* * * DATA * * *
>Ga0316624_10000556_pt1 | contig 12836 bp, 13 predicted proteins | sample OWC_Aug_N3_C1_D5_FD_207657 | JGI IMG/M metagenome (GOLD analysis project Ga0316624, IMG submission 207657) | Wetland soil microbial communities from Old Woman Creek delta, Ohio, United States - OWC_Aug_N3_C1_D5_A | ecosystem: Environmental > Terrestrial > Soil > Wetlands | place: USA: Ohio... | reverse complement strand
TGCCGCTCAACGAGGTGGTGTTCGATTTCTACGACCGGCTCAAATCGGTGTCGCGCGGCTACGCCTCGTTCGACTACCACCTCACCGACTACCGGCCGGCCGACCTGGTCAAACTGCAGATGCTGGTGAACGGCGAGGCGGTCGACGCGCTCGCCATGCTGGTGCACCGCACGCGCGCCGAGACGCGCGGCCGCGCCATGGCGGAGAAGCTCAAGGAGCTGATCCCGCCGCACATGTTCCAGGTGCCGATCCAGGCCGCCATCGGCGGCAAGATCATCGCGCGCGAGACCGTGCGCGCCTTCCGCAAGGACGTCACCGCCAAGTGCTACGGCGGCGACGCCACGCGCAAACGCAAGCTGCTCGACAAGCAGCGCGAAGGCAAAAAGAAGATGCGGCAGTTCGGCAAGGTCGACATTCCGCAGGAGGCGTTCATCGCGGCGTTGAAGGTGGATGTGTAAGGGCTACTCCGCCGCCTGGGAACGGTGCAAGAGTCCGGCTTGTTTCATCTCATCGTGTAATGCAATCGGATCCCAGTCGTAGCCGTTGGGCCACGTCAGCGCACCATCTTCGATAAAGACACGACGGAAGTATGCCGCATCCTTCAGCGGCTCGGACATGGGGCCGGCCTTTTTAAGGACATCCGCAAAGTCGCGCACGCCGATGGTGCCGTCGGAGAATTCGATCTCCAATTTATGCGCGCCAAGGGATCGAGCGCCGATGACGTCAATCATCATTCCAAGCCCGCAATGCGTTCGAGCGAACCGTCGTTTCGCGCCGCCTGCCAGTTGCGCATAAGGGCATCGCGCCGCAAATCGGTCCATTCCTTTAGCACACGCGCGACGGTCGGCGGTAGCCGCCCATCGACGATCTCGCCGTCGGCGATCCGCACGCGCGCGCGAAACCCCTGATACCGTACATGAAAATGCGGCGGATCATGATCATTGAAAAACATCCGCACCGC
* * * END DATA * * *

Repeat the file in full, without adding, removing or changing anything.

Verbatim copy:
>Ga0316624_10000556_pt1 | contig 12836 bp, 13 predicted proteins | sample OWC_Aug_N3_C1_D5_FD_207657 | JGI IMG/M metagenome (GOLD analysis project Ga0316624, IMG submission 207657) | Wetland soil microbial communities from Old Woman Creek delta, Ohio, United States - OWC_Aug_N3_C1_D5_A | ecosystem: Environmental > Terrestrial > Soil > Wetlands | place: USA: Ohio... | reverse complement strand
TGCCGCTCAACGAGGTGGTGTTCGATTTCTACGACCGGCTCAAATCGGTGTCGCGCGGCTACGCCTCGTTCGACTACCACCTCACCGACTACCGGCCGGCCGACCTGGTCAAACTGCAGATGCTGGTGAACGGCGAGGCGGTCGACGCGCTCGCCATGCTGGTGCACCGCACGCGCGCCGAGACGCGCGGCCGCGCCATGGCGGAGAAGCTCAAGGAGCTGATCCCGCCGCACATGTTCCAGGTGCCGATCCAGGCCGCCATCGGCGGCAAGATCATCGCGCGCGAGACCGTGCGCGCCTTCCGCAAGGACGTCACCGCCAAGTGCTACGGCGGCGACGCCACGCGCAAACGCAAGCTGCTCGACAAGCAGCGCGAAGGCAAAAAGAAGATGCGGCAGTTCGGCAAGGTCGACATTCCGCAGGAGGCGTTCATCGCGGCGTTGAAGGTGGATGTGTAAGGGCTACTCCGCCGCCTGGGAACGGTGCAAGAGTCCGGCTTGTTTCATCTCATCGTGTAATGCAATCGGATCCCAGTCGTAGCCGTTGGGCCACGTCAGCGCACCATCTTCGATAAAGACACGACGGAAGTATGCCGCATCCTTCAGCGGCTCGGACATGGGGCCGGCCTTTTTAAGGACATCCGCAAAGTCGCGCACGCCGATGGTGCCGTCGGAGAATTCGATCTCCAATTTATGCGCGCCAAGGGATCGAGCGCCGATGACGTCAATCATCATTCCAAGCCCGCAATGCGTTCGAGCGAACCGTCGTTTCGCGCCGCCTGCCAGTTGCGCATAAGGGCATCGCGCCGCAAATCGGTCCATTCCTTTAGCACACGCGCGACGGTCGGCGGTAGCCGCCCATCGACGATCTCGCCGTCGGCGATCCGCACGCGCGCGCGAAACCCCTGATACCGTACATGAAAATGCGGCGGATCATGATCATTGAAAAACATCCGCACCGC